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  1. #1

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    Ilford XP-2 and Kodak 400CN

    It's been years since I have tried chromogenic's and on my coming trip out into the desert I thought what the heck shoot a roll along with my usual b&w choices. In reading only a couple of responses in other areas XP-2 seems the logical choice for home printing and high contrast scenes. Has anyone compared the two?
    W.A. Crider

  2. #2
    Christopher Walrath's Avatar
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    I have not compared the two, Wayne. However, I have used the 400CN quite often and I like the contrast coverage it affords. 'Water#1' in my gallery is shot with 400CN and at a long exposure. It is a great film. Only downfall with 400CN is that there is lessened seperation between blues and greens with shutter speeds over 1/60. Has not been a problem for me, though.
    Thank you.
    -CW

    "Wubba, wubba, wubba. Bing, bang, bong. Yuck, yuck, yuck and a fiddle-dee-dee." - The Yeti

  3. #3
    Colin Corneau's Avatar
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    Wayne
    I've never had good luck with Kodak's 400CN film. I'm not wanting to start a war, just saying that's been my experience. Hard to print, hard to get contrast from...I've had better luck with XP2.

    Honestly, you're best off trying 2 24-exp rolls yourself to really know. But that's been my first-hand observation.

  4. #4

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    Quote Originally Posted by waynecrider View Post
    ...Has anyone compared the two?
    Eh, I think you're comparing apples & oranges. Both are fruits, but very different. Kodak's BW 400CN was meant to be printed at minilabs with RA4 paper, it has the orange mask. Have you ever tried printing C41 negatives? Not much fun. It might be somewhat better than printing from real color negatives, but not great.

  5. #5
    Ian Grant's Avatar
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    If you're doing your own B&W prints then XP-2 is vastly superior. But if it's B&W prints from a mini-lab then Kodak 400CN is a better option.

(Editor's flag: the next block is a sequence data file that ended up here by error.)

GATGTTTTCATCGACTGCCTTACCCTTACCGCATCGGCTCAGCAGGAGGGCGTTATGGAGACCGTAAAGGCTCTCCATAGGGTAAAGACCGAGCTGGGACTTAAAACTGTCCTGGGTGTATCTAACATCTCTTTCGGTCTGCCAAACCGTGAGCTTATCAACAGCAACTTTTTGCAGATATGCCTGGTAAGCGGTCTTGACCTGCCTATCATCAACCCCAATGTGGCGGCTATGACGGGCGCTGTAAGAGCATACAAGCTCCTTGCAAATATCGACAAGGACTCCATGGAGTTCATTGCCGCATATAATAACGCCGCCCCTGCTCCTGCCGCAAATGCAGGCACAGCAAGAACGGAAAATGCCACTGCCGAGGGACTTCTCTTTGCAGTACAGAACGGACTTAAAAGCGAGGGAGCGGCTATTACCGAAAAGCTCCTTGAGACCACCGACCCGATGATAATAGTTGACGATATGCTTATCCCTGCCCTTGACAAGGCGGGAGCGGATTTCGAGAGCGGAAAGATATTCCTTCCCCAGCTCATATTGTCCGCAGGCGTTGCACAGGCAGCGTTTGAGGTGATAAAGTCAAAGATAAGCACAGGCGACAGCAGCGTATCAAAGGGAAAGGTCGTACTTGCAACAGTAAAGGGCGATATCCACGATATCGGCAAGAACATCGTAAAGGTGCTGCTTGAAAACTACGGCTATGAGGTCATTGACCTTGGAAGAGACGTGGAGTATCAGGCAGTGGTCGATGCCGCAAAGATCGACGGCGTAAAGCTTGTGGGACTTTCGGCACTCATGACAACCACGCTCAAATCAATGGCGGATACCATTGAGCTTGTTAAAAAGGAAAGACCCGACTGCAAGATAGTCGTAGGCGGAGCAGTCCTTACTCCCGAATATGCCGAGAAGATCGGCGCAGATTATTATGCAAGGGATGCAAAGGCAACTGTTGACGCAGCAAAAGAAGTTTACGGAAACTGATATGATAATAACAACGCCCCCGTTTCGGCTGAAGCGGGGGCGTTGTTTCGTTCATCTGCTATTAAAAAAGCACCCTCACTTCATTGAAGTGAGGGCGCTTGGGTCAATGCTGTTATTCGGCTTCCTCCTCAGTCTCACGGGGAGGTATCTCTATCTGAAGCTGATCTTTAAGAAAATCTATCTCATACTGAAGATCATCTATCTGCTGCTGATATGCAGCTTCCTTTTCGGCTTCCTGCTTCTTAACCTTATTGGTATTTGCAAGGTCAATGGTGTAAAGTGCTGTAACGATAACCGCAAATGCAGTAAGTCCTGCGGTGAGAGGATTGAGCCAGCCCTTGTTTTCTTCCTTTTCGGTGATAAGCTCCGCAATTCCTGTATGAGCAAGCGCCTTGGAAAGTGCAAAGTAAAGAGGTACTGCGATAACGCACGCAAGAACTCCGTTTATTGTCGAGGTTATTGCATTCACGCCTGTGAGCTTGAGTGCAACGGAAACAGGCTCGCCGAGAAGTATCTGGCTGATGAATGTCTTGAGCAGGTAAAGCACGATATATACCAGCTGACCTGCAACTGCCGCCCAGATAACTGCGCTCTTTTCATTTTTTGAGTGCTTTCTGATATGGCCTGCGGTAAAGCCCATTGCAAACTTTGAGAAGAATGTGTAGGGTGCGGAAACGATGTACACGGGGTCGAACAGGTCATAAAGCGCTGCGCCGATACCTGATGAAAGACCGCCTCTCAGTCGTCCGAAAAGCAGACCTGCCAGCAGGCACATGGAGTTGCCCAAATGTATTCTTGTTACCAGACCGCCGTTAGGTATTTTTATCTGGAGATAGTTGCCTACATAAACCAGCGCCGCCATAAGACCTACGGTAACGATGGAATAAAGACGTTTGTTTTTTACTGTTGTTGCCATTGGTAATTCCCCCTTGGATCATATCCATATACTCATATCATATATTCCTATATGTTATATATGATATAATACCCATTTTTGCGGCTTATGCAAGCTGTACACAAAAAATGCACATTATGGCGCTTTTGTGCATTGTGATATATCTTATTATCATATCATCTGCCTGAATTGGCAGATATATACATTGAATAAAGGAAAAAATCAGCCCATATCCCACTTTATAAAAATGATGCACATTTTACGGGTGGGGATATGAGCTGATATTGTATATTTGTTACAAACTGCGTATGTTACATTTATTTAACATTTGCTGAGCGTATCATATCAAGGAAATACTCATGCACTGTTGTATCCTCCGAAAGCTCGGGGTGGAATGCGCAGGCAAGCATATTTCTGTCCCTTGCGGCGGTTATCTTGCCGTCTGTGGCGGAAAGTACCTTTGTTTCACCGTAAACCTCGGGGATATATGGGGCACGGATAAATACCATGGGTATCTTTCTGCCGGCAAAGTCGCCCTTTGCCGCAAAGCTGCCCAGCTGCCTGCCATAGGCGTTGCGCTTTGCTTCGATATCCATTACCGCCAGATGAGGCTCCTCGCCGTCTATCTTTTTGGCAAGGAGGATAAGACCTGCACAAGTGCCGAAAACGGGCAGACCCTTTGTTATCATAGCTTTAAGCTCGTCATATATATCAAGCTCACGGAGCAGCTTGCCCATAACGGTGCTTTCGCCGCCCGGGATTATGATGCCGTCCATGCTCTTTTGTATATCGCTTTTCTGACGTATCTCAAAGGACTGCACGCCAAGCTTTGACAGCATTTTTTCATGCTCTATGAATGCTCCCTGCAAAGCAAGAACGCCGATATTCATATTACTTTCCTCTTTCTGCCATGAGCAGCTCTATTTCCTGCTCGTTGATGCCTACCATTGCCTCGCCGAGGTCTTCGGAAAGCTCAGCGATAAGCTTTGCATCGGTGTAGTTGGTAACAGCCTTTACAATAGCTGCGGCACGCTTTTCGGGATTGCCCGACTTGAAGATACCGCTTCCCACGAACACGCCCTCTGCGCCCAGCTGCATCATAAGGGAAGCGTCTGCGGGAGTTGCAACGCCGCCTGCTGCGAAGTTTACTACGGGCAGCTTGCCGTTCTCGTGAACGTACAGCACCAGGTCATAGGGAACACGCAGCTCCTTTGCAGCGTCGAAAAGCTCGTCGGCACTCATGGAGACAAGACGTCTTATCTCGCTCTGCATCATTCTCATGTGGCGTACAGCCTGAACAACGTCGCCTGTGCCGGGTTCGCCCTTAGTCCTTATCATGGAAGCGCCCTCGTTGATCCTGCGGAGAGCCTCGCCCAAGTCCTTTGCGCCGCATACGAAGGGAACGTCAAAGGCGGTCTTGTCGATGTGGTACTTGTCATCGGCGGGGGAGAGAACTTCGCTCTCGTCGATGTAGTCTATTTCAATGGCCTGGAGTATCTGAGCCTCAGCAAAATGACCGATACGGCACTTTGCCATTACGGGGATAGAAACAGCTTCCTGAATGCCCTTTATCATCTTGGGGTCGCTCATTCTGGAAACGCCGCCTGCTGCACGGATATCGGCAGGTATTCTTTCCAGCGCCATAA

Ian

  6. #6

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    The big difference is in the printing. XP-2 is designed to be printed on regular black and white paper in a regular darkroom. It has normal contrast and a purplish mask. It prints very well, indeed. The Kodak product, although it gives a black and white negative, is designed to be printed on RA-4 color paper. It has very low contrast and a decidedly orange mask - a color film designed to give black and white negatives. You can print the Kodak film on ordinary paper, but it requires grade 4 or 5 contrast and long exposures. The results are usually not all that good, either.

  7. #7
    Colin Corneau's Avatar
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    Past 3 posts: exactly!

  8. #8
    AgX
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    By the way, what does actually that `CN´ in 400CN mean?

    If I did not know better, I would guess it is a 400 ISO Colour Negative film...

    Well, it could mean Chromogenic Negative. But CN is the common abbreviation for Colour Negative.

  9. #9
    Christopher Walrath's Avatar
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    It is C41 process. And in addendum to my earlier post, it was lab processed.
    Thank you.
    -CW

    "Wubba, wubba, wubba. Bing, bang, bong. Yuck, yuck, yuck and a fiddle-dee-dee." - The Yeti

  10. #10
    chriscrawfordphoto's Avatar
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    The Kodak stuff is harder to print in the darkroom because it has an orange base like color negative film, to allow easy printing in minilab machines. The Ilford has a gray base like traditional black and white films and prints much easier in the darkroom. I've had good luck with the Kodak, but that was scanning the negs, not darkroom printing, which in my experience is a pain on the Kodak because the base color blocks much of the light that BW papers are sensitive to and the film needs printed on high-contrast paper.
    Chris Crawford
    Fine Art Photography of Indiana and other places no one else photographs.

    http://www.chriscrawfordphoto.com

    My Tested Developing Times with the films and developers I use

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    Fort Wayne, Indiana

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